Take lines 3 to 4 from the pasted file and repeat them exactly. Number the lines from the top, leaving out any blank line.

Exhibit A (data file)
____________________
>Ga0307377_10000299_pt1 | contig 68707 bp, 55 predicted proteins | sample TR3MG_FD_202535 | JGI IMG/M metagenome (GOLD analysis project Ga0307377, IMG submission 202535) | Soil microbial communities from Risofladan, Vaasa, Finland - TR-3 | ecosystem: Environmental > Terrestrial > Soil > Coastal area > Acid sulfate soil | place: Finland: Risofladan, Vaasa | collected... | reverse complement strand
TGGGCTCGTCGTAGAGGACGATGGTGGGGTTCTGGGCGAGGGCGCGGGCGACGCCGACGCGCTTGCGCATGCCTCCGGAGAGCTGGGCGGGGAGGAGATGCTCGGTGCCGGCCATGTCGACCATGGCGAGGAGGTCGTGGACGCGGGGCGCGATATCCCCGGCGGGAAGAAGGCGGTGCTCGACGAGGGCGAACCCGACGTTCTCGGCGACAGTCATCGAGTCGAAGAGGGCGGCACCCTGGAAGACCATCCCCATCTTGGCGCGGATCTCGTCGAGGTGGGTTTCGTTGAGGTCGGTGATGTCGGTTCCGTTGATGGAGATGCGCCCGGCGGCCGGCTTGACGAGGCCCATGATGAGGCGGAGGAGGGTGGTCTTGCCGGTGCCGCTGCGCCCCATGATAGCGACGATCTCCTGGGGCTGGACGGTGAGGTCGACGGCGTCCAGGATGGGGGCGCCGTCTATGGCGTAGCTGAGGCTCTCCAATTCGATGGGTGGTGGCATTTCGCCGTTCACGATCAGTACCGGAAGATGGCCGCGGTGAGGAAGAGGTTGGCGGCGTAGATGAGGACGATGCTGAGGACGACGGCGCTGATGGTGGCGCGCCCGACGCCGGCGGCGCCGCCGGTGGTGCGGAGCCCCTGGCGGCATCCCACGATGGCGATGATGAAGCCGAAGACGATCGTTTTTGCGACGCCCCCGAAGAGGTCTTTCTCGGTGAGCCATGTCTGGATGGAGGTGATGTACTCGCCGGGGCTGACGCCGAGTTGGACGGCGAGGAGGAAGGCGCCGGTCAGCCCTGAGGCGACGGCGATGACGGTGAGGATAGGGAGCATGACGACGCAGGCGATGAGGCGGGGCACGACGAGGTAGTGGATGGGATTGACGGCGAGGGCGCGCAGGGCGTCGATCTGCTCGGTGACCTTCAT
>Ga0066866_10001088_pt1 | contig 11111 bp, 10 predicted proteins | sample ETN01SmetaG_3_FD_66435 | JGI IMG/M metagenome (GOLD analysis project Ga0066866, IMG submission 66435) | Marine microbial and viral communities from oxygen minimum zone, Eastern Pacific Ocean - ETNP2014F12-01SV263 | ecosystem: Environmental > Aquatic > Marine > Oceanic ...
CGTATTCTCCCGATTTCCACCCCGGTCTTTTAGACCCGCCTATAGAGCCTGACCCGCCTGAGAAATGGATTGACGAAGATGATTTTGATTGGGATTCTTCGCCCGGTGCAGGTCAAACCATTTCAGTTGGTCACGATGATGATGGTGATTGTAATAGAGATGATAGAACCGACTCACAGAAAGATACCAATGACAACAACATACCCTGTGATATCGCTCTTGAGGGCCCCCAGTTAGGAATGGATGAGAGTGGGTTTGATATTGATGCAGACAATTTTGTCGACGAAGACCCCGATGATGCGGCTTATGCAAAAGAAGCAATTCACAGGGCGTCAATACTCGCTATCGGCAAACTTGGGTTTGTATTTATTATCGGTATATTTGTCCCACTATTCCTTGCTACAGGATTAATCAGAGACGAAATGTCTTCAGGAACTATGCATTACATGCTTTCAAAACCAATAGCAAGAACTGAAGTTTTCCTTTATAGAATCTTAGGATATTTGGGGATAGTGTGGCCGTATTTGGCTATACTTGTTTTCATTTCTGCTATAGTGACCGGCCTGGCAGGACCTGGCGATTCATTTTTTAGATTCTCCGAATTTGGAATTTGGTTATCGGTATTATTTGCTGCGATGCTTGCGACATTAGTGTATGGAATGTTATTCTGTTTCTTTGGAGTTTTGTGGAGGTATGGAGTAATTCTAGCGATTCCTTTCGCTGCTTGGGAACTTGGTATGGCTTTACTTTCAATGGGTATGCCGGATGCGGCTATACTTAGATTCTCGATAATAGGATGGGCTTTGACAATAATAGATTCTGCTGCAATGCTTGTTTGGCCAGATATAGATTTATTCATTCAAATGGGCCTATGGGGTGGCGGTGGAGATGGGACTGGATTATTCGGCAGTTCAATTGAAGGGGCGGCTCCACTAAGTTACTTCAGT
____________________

>Ga0066866_10001088_pt1 | contig 11111 bp, 10 predicted proteins | sample ETN01SmetaG_3_FD_66435 | JGI IMG/M metagenome (GOLD analysis project Ga0066866, IMG submission 66435) | Marine microbial and viral communities from oxygen minimum zone, Eastern Pacific Ocean - ETNP2014F12-01SV263 | ecosystem: Environmental > Aquatic > Marine > Oceanic ...
CGTATTCTCCCGATTTCCACCCCGGTCTTTTAGACCCGCCTATAGAGCCTGACCCGCCTGAGAAATGGATTGACGAAGATGATTTTGATTGGGATTCTTCGCCCGGTGCAGGTCAAACCATTTCAGTTGGTCACGATGATGATGGTGATTGTAATAGAGATGATAGAACCGACTCACAGAAAGATACCAATGACAACAACATACCCTGTGATATCGCTCTTGAGGGCCCCCAGTTAGGAATGGATGAGAGTGGGTTTGATATTGATGCAGACAATTTTGTCGACGAAGACCCCGATGATGCGGCTTATGCAAAAGAAGCAATTCACAGGGCGTCAATACTCGCTATCGGCAAACTTGGGTTTGTATTTATTATCGGTATATTTGTCCCACTATTCCTTGCTACAGGATTAATCAGAGACGAAATGTCTTCAGGAACTATGCATTACATGCTTTCAAAACCAATAGCAAGAACTGAAGTTTTCCTTTATAGAATCTTAGGATATTTGGGGATAGTGTGGCCGTATTTGGCTATACTTGTTTTCATTTCTGCTATAGTGACCGGCCTGGCAGGACCTGGCGATTCATTTTTTAGATTCTCCGAATTTGGAATTTGGTTATCGGTATTATTTGCTGCGATGCTTGCGACATTAGTGTATGGAATGTTATTCTGTTTCTTTGGAGTTTTGTGGAGGTATGGAGTAATTCTAGCGATTCCTTTCGCTGCTTGGGAACTTGGTATGGCTTTACTTTCAATGGGTATGCCGGATGCGGCTATACTTAGATTCTCGATAATAGGATGGGCTTTGACAATAATAGATTCTGCTGCAATGCTTGTTTGGCCAGATATAGATTTATTCATTCAAATGGGCCTATGGGGTGGCGGTGGAGATGGGACTGGATTATTCGGCAGTTCAATTGAAGGGGCGGCTCCACTAAGTTACTTCAGT